Skip to content

May 6, 2010

6

Breaking Boundaries Has Rewards

Share

So often life in the US is lived within a bubble. Lines are followed without being aware that they are there. New boundaries are accepted with little fuss. Stay behind the yellow line, take off your shoes for the x-ray machine, buy a new water after security. Sorry for the inconvience, here’s some antibacterial hand gel? How did we get along before all of these things?

Well I haven’t had a proper shower in three days, explored Indian ruins at 4 different sites without a guide or barriers, and am filling my water bottles from any faucet I can find, all without regrets. Ok, staying at a place with a shower is a priority today.

 

The last few days have turned out to be just what I’d hoped for on this trip. Each day I’ve woke up with no plan or agenda. I’ve opened up my atlas picked a road or two and started riding. That’s taken me to the Three Rivers Petroglyph site with over 20,000 rock carvings, a trio of Indian villages occupied during Spanish expansion into New Mexico, and Tinkertown in Sandia NM.

Only an hour north of White Plains National Monument are the Three Rivers Petroglyphs. Made by the Jornada Mogollon Indians over 600 years ago, the site is nestled below the 12,000 foot peak of Sierra Blanca which was capped with snow at the start of my visit and bare when leaving. The same snow I had driven through on my way to White Plains no doubt.

Ram With Arrows In It

Close

Ram With Arrows In It

 

A brochure is provided to point out several of the most intracate and unique carvings and to offer an interpretation of their meaning. There are no known desecdants of the Jornada Indians. It’s not even know why this location was used for their carvings. Even with these unknowns and perhaps partly because of them it let me feel like an amateur archeologist. Easy to do when a new carving is seen with nearly every turn. Still, each one was a new discovery for me keeping the excitment alive througout.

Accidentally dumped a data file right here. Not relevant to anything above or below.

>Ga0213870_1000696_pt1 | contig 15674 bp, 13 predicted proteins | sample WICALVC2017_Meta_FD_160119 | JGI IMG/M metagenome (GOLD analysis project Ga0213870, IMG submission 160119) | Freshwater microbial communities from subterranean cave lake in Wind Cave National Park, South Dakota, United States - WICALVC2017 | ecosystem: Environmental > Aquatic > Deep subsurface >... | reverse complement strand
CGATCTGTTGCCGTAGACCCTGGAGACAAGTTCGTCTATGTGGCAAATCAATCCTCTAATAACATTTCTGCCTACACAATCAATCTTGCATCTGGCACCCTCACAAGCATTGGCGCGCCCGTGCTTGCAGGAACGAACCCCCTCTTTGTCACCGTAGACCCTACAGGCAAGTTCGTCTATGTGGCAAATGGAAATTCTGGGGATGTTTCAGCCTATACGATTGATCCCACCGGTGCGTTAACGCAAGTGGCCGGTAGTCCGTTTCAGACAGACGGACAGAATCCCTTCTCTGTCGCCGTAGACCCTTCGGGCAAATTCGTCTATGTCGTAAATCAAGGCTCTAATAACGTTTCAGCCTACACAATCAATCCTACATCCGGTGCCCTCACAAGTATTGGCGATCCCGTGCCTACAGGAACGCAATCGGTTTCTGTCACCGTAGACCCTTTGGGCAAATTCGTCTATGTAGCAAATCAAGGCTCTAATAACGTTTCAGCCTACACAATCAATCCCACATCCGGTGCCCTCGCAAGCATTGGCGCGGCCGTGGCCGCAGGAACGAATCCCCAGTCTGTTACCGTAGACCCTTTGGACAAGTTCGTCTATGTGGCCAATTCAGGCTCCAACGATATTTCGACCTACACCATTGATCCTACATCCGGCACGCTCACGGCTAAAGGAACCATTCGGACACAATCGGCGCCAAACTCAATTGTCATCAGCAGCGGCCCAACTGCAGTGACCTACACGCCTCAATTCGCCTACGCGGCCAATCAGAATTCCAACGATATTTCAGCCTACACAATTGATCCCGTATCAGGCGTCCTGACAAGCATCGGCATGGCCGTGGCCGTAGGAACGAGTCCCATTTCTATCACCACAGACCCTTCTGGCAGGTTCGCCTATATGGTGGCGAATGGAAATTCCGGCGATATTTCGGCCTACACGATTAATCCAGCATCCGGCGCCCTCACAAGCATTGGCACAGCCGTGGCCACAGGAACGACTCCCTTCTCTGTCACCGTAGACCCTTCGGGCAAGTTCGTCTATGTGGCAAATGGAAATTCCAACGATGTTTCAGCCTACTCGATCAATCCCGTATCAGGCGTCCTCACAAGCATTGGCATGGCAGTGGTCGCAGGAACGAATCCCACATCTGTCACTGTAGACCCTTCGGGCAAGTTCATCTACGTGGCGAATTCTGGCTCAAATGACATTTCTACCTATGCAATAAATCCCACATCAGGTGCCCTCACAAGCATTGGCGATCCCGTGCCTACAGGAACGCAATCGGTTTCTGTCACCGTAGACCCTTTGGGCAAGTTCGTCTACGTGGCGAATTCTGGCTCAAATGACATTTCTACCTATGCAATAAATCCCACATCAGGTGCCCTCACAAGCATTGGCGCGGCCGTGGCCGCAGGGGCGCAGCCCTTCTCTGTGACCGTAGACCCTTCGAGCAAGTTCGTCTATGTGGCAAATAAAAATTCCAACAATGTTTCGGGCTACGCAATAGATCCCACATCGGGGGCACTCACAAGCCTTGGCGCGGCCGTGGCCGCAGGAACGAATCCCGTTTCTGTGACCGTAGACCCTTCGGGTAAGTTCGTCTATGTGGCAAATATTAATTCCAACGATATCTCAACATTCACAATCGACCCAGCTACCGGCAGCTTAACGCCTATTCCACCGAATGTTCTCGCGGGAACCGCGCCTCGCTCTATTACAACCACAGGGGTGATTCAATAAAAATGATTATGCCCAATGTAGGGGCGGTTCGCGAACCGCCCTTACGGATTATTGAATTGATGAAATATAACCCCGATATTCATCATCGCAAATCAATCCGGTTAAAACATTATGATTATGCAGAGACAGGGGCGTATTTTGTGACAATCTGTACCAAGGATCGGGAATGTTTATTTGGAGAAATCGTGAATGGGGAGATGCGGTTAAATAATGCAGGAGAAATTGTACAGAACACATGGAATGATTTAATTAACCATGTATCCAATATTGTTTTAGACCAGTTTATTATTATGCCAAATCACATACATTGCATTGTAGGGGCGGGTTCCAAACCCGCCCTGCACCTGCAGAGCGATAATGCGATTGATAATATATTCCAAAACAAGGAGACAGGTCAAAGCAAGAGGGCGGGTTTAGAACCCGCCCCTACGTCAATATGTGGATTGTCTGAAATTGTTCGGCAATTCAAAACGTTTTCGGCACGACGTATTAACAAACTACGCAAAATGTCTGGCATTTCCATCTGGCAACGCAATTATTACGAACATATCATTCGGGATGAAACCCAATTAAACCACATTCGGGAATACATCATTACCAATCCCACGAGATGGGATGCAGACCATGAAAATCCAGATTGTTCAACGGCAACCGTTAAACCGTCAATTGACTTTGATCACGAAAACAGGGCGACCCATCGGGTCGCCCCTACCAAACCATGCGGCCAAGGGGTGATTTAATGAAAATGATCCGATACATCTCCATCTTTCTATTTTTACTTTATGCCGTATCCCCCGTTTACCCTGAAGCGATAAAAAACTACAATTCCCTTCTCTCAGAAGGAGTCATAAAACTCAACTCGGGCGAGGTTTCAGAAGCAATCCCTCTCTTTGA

Flying Bird

Close

Flying Bird

 

While there was a slow but steady stream of visitors it is common to find yourself alone appreciating the artistry of the works and pondering the lives that created them. Was anyone allowed to draw?

Or were they learning their craft?

The main path to follows along the spine of a hill with frequent branches to the side. I enjoyed being on the sides just as much to find some hidden treasures. Looking back up the hill also allowed me to see the bigger picture and not be so focused on individual rocks.

Happy Lizard

Close

Happy Lizard

 

From the camp area there is a short hike in the opposite direction to three excavated home sites. The oldest, was nothing more than a shallow depression with the excavated material used for walls which would have had a hide or thatch roof. Stones were eventually used for walls with pole roof supports in the middle allowing for some separation within the huts and more headroom. The last was a much larger structure which would have held several families.

I’ve been to a couple of petroglyph sites before in the southwest and one in Hawaii. Three Rivers had vastly more carvings and more intricate ones than any other I’ve been to. Including the walk to the homes all of the site can be seen in two hours. If you’re out at White Sands NM head up this way for a totally different experience than what you find at the more touristed sites.

Related Posts with Thumbnails
6 Comments Post a comment
  1. Mama Setz
    May 7 2010

    I remember seeing the petroglyphs in Hawaii and trying to guess what some of the messages were or why they were written. Great, clear pictures. I just saw Skip at Chili’s and he said he’s following your new adventures.

    Reply
  2. May 7 2010

    Oh man I love roadtripping the Southwest. Hubby and I live in Austin and we’re planning on making a trip of our own soon. New Mexico has to be one of my most favorite places in the world – so many things to see from culture to nature. Kudos to you and this trip. Looking forward to the updates!

    Reply
    • May 10 2010

      I really enjoyed New Mexico. The biggest surprise is that I thought it would be hot or at least warm here. I think it only hit the 80’s once in ten days with 40’s at night.

      Reply
  3. May 10 2010

    You are living the dream…shower or not! The great thing about solo travel is no one else has to smell you!

    Reply
    • May 10 2010

      I just need to remember to stay upwind of myself 🙂

      Reply
  4. Jun 3 2010

    Waaawoo mate really nice keep it up… best of luck,…

    Reply

Share your thoughts, post a comment.

(required)
(required)

Note: HTML is allowed. Your email address will never be published.

Subscribe to comments